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Trump's Brazen Attack on Our Democracy

Trump's remarks were plainly desperate, a last-ditch effort to claim that he is losing because others are cheating him.

Trump made these false claims without evidence. (Photo: AFP/Timothy A. Clary)

Trump made these false claims without evidence. (Photo: AFP/Timothy A. Clary)

In a stunningly dishonest and brazen speech from the White House Thursday evening, President Trump falsely claimed that a secret cabal of Democratic voters and election officials was stealing the 2020 election from him. As he spoke, former Vice President Joe Biden was steadily approaching the 270 electoral college votes he needed to be elected President.

The President screaming that the polls and voting were fraudulent—without any evidence of fraud—was the political equivalent of someone falsely screaming "Fire!" in a crowded movie theater.

Trump's remarks were plainly desperate, a last-ditch effort to claim that he is losing because others are cheating him. He accused the Democrats of trying to "steal" and "rig" the election, essentially implicating the entire Democratic Party in these imagined crimes. It was the kind of speech that, four years ago, I would not have believed any American president would make.
 
At its core, the President's speech was an attack on our democracy and the legal voting systems long established in every one of our states and territories. The President screaming that the polls and voting were fraudulent -- without any evidence of fraud -- was the political equivalent of someone falsely screaming "Fire!" in a crowded movie theater. The goal was to create confusion and undercut the outcome of the election.
 
Trump falsely claimed again that he could not possibly lose an honest election. "If you count the legal votes, I win the election," he said. His argument was simple: votes for him are "legal" and the mail-in votes for Biden in battleground states (which Trump noted fall heavily in favor of Vice President Biden) are not.
 
Trump made these false claims without evidence. He did not mention the court cases that have been filed on his behalf based on the same false claims -- some of which have already been tossed out of court for lacking merit.
 
He did not explain why his own vote -- by mail, in Florida -- was not fraudulent. Nor did he explain how the ballots cast in Senate elections -- which appear on track to maintain Republican control of the Senate -- were OK, while the votes cast for president on the exact same ballot were bogus.
 
 The President explained nothing.
 
He did not talk about how the battleground states counting mail-in ballots were doing exactly what they should be doing. When I served as Attorney General for New Jersey, I oversaw the state Division of Elections. Each state sets its own rules for elections: when, how and where votes are cast and counted, and what forms of voting to allow -- in person, by mail or both.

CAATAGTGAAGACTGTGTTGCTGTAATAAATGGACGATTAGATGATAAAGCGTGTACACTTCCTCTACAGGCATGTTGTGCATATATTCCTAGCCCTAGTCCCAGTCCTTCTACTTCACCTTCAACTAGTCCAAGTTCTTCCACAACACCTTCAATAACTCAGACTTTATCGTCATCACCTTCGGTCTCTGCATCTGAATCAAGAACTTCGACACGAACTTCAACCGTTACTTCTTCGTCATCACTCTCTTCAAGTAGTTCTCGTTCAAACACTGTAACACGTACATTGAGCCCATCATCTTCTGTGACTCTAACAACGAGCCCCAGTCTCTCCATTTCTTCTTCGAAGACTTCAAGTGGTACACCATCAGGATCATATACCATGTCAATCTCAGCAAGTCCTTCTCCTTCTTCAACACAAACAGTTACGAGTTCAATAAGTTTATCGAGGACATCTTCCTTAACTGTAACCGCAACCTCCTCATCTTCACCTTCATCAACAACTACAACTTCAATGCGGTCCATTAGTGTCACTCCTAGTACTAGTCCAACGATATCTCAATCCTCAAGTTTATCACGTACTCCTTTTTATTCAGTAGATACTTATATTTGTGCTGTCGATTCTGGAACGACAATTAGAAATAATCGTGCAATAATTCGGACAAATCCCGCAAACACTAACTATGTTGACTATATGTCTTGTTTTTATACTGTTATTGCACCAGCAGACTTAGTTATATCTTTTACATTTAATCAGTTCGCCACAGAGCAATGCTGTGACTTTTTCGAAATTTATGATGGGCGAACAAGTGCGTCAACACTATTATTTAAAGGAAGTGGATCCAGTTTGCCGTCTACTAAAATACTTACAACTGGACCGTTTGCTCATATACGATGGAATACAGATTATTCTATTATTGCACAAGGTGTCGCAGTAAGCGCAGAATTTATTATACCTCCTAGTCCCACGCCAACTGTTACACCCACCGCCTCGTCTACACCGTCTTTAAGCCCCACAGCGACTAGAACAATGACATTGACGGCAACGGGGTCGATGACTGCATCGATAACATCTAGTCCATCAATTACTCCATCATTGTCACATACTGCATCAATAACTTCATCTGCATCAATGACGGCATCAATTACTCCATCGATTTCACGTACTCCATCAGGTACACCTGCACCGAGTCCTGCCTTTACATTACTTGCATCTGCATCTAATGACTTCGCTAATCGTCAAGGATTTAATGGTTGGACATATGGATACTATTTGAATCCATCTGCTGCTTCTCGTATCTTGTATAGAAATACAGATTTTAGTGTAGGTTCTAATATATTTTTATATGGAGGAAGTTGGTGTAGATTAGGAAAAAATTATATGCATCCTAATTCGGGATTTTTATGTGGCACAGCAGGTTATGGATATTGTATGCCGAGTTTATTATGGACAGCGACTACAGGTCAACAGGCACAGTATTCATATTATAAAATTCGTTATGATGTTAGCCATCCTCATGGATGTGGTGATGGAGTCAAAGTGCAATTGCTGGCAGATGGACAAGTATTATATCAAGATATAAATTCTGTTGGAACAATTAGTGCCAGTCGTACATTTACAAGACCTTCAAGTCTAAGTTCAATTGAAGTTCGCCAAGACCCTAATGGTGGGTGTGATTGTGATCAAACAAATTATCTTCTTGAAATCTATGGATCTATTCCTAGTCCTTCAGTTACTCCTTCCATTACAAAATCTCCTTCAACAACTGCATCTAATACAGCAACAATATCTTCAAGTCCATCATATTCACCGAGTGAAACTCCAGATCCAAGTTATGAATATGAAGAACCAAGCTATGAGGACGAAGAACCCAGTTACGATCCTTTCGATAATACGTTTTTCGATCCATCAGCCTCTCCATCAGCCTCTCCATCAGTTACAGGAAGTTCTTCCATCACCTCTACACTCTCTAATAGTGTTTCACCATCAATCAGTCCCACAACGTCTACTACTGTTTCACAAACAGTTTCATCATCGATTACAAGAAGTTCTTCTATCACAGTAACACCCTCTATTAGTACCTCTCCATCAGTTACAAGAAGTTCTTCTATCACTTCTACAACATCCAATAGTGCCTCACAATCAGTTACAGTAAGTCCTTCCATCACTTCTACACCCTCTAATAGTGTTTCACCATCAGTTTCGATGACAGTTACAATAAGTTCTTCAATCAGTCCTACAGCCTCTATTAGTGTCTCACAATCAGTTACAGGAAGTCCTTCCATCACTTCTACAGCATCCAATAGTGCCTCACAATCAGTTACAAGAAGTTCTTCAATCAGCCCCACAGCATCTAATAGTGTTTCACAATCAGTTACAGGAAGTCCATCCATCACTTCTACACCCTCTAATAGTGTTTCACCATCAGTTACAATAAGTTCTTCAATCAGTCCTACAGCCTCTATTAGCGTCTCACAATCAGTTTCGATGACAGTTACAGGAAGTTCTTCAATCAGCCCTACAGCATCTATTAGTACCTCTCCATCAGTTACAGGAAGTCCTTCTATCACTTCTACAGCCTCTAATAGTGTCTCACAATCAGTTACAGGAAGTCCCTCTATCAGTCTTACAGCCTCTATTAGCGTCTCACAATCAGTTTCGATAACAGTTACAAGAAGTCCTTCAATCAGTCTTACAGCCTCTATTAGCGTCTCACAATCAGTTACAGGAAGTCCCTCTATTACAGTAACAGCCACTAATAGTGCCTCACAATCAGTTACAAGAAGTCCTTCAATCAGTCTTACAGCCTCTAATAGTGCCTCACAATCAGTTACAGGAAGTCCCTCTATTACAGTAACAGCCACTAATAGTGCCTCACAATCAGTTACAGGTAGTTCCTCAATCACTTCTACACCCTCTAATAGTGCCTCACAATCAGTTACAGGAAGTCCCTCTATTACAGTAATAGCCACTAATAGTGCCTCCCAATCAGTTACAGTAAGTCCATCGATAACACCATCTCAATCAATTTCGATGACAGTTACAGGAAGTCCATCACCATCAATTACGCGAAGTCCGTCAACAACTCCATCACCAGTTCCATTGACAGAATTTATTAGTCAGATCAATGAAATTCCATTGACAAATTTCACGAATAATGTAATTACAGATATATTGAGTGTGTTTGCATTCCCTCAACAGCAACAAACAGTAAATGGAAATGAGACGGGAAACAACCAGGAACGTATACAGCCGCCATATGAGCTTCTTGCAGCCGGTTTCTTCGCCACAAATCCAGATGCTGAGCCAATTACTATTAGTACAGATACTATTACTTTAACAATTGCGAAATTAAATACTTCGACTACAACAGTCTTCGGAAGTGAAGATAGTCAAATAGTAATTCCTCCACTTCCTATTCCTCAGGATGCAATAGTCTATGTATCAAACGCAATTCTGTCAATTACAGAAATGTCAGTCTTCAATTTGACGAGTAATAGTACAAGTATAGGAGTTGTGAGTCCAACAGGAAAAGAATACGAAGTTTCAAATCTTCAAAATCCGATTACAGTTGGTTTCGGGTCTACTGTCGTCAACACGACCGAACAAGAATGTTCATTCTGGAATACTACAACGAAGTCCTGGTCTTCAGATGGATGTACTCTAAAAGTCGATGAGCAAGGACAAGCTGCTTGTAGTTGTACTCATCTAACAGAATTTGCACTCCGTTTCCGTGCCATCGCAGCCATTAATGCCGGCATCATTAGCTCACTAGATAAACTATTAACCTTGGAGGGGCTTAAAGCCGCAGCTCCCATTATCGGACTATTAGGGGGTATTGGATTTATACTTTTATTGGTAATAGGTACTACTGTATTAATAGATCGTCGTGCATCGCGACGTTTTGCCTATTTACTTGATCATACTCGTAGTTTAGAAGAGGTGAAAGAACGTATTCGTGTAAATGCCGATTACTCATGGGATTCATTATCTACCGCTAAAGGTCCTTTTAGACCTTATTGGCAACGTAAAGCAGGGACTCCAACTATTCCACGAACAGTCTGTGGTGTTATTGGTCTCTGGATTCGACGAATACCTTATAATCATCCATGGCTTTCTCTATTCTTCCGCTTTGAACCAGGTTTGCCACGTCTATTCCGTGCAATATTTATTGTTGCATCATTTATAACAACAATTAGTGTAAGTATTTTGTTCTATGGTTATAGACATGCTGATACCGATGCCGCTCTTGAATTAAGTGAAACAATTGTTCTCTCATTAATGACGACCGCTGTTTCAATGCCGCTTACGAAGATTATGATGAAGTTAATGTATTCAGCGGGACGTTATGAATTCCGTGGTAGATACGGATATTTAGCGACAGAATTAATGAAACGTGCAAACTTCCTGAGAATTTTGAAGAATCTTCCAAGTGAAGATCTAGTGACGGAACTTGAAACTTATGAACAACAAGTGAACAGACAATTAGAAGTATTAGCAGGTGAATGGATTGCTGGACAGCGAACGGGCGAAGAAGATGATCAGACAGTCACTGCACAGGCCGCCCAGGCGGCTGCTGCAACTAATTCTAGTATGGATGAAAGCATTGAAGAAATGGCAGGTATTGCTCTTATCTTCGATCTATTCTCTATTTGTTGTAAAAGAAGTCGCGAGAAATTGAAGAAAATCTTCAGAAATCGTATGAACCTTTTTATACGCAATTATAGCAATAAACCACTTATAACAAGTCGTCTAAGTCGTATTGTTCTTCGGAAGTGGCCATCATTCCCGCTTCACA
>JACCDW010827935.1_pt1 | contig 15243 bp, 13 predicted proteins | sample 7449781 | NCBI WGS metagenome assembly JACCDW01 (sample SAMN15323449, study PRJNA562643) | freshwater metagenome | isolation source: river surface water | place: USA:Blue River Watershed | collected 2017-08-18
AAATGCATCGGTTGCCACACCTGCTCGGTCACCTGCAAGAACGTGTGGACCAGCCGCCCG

And then after the election, the states count the votes before they certify the winners. People may challenge votes or voters, if they have reason to believe that they are not legitimate. But a vote cannot be challenged simple because of the form it takes -- sent by mail, for example -- or because of the political candidate it is cast for.
 
The President didn't talk about any of those things. He wanted to talk about a senseless theory about a national conspiracy coordinated on a vast scale by election officials and voters from Pennsylvania to Arizona to North Carolina to Georgia and beyond. The President has made variations of this argument for months, with no evidence to back it up.
 
 What we have seen in evidence this week was something far larger and more beautiful than the evil scheme the President imagined. It was thousands and thousands of elections officials and workers, and the American people, joining together to reach a common goal—for citizens to exercise their democratic right and duty to vote, in the middle of a pandemic, in a battered economy, with many waiting in line for hours on end.
 
It was a conspiracy -- a conspiracy of democracy, whose goal was a fair and free election. To allow the people of the United States -- regardless of their political party, or favorite candidate, or way that they voted -- to stand up to be heard, and to have their say in how their government is run. Some state officials are Democrats, as are millions of voters. Some officials -- and millions of voters -- are Republicans. Many are neither. But at the end of the day, all are Americans.
 
Their votes must be counted.

Anne Milgram

Anne Milgram

Anne Milgram is CNN contributor and a distinguished scholar in residence at New York University's School of Law. She served as federal prosecutor and was attorney general of New Jersey from 2007 to 2010.

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